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Experimental aircraft draw lots of attention at flight breakfast

July 4, 2013
By Michael Tidemann - Staff Writer , Estherville Daily News

Experimental aircraft drew a lot of attention at the 6th annual flight breakfast at the Estherville Municipal Airport.

The breakfast was sponsored by the Estherville Area Chamber of Commerce.

Terry Osher of Wallingford flew in his Challenger which he bought in Spencer a year ago. Osher has been flying ultralights for 14 years, but his flying goes back much further. He got his pilot's license in 1971. His father used to crop spray and Osher flagged fields and his dad would let him fly the plane back.

Article Photos

Paul Slaughter with his Sea Rey co-owned with Gary Haney. Slaughter and Haney rebuilt the experimental aircraft over two years. Above, Slaughter and Wesley Eide, 88, get ready for takeoff.
EDN photo by Michael Tidemann

Osher's Challenger comes complete with radio and intercom.

"It makes it just like you're flying a real aircraft," he said.

The Challenger will cruise at 65 and with capacity of two hours fuel, it has a range of 100 miles. Osher usually flies it at 500 feet but he's had it up to 4,000.

Osher actually bought his first plane in 1968 when he was a senior in high school.

"I never got a new car in high school but I got a used airplane," he explained, saying he paid $3,200 for it.

He's also had a Cessna 172, T-Bird ultralight, Piper Pawnee spray plane, a two-cylinder T-Bird and two air coupes.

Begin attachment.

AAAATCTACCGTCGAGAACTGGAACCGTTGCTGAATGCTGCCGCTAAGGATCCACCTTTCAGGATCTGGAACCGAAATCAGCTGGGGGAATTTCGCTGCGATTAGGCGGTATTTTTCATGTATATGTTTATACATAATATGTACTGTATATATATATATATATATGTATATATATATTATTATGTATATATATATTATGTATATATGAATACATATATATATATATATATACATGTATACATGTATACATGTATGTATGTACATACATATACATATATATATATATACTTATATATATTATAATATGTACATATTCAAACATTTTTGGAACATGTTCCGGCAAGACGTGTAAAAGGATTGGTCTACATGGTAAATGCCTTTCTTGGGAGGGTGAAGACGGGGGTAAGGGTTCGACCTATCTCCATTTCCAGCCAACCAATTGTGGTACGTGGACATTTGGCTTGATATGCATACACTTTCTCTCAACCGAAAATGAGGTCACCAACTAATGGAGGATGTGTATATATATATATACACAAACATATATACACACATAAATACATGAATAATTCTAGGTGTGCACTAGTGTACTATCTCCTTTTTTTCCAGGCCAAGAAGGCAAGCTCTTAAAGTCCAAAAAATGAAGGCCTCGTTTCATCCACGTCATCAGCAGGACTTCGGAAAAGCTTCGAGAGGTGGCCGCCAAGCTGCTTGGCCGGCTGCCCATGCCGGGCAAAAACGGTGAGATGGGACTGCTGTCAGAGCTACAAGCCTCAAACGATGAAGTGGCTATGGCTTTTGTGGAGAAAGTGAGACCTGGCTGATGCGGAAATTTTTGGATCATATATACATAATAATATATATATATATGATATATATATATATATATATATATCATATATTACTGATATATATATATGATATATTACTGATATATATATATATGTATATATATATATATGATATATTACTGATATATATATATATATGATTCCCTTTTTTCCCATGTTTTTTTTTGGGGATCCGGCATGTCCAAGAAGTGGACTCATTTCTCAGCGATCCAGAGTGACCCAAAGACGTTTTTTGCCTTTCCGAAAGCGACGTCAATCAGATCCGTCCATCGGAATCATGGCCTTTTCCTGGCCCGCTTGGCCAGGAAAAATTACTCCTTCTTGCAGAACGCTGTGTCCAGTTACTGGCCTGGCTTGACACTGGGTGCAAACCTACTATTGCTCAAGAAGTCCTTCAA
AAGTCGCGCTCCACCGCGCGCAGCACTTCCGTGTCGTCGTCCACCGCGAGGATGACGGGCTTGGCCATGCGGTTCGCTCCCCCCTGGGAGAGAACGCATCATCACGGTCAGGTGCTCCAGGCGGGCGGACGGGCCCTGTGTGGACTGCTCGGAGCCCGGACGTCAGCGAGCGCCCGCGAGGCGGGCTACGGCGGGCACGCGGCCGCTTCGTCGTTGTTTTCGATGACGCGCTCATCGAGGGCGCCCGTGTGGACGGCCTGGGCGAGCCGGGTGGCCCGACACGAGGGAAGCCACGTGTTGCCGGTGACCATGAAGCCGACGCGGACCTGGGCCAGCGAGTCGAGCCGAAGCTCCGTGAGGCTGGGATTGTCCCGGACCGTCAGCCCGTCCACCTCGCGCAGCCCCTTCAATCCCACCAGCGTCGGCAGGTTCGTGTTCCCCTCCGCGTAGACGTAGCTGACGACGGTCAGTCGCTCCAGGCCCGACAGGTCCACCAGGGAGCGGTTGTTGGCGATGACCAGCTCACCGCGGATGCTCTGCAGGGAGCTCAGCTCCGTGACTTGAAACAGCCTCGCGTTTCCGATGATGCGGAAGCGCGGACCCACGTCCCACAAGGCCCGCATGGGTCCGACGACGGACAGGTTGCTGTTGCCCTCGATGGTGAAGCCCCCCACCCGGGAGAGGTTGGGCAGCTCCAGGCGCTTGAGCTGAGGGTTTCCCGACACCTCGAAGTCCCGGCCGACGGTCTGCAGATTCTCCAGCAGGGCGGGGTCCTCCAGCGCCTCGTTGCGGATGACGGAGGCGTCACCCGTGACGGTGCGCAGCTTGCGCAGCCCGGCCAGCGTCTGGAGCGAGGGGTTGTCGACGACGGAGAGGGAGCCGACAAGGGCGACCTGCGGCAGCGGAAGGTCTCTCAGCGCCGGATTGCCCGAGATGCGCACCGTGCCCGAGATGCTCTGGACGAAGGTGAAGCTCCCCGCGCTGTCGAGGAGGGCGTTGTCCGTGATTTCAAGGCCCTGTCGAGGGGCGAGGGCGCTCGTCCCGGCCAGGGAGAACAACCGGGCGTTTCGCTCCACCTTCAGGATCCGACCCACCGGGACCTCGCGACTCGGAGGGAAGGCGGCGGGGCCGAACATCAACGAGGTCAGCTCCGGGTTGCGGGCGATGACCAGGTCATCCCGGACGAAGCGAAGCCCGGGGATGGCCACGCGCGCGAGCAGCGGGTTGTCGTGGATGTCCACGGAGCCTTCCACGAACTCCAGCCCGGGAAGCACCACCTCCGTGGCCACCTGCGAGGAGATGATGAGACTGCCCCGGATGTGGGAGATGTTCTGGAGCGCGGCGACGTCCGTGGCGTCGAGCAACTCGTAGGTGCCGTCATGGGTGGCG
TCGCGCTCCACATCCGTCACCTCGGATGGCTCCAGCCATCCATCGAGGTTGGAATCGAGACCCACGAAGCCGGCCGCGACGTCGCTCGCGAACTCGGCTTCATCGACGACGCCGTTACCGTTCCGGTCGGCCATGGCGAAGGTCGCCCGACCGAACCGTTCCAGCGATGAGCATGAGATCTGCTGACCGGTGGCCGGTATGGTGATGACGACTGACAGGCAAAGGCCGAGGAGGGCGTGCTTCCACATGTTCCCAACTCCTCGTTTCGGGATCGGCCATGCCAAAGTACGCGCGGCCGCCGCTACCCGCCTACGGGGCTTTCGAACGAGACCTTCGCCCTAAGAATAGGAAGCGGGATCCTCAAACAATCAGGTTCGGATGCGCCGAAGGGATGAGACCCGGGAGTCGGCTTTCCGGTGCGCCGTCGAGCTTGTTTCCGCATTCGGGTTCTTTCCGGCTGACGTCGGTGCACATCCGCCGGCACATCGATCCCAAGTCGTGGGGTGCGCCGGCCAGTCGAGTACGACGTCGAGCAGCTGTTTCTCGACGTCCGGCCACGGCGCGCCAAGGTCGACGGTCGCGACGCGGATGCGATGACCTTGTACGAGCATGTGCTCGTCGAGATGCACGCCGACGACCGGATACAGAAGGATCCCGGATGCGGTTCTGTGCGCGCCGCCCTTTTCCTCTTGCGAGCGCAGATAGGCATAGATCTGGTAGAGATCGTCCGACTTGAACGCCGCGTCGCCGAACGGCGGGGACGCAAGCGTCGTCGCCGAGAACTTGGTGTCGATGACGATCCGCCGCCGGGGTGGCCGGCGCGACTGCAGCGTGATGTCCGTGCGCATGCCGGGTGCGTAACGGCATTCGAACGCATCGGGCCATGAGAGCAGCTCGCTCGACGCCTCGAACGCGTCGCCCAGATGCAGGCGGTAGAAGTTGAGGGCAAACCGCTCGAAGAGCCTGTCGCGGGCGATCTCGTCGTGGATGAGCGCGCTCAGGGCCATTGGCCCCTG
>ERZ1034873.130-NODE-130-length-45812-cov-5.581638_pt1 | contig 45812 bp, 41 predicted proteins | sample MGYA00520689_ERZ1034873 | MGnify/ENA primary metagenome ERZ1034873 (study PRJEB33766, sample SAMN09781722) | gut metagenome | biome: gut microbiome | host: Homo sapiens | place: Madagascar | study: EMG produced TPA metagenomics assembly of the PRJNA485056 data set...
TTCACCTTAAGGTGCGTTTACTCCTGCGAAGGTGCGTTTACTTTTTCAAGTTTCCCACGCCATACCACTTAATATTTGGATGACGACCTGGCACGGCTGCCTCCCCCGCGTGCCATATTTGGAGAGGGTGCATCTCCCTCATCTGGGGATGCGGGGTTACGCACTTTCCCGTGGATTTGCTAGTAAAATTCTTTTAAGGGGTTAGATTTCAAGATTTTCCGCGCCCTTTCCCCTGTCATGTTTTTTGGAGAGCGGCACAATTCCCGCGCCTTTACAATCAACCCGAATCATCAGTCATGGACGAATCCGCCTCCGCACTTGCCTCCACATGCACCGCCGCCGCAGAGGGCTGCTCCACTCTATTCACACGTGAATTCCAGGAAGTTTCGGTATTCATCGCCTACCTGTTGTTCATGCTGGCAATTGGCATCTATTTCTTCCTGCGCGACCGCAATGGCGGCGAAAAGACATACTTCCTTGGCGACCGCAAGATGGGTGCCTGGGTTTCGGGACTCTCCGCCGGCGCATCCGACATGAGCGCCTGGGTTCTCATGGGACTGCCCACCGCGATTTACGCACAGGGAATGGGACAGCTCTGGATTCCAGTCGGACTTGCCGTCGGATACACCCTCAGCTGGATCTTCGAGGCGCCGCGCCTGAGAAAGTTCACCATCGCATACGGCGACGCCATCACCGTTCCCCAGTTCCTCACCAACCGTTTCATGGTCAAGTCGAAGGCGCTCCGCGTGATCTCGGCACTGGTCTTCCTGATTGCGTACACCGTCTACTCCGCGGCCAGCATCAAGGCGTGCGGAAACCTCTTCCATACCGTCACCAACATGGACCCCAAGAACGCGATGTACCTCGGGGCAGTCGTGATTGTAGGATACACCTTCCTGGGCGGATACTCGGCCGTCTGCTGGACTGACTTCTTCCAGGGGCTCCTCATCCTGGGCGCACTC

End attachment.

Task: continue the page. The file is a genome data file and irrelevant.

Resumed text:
All in all, though, he says the Challenger is probably his favorite.

"It's not the fastest but it's fun."

Paul Slaughter, manager of the Estherville Airport, was giving rides in his Sea Rey made by Progressive Aerodyne. He and Gary Haney totally rebuilt the aircraft, taking two years to do it.

The plane is set up as a flotation aircraft and cruises at about 90 with a four-hour range.

"This is not an airplane for going long distances," Slaughter explained.

The plane has a 100-horsepower 912 cc engine and Slaughter typically cruises at 5,200 RPM. Life jackets and a bilge pump are standard equipment. Slaughter explained that the landing gear pivot up and the tail wheel tucks up.

Sea Reys are found mainly in Florida as well as along the East Coast, eastern Great Lakes, Canada and West Coast.

"This is the only one in Iowa though," Slaughter said, adding there are also three in Minnesota, 25-30 in Australia and some in China, Europe and probably one in South America.

Slaughter flies the plane and lands on High Lake, West Swan Lake and Tuttle Lake.

At Thursday's flight breakfast, he was giving rides, including one to Wesley Eide, 88, who seemed a lot more eager than nervous about getting a ride and landing on the water.

 
 

 

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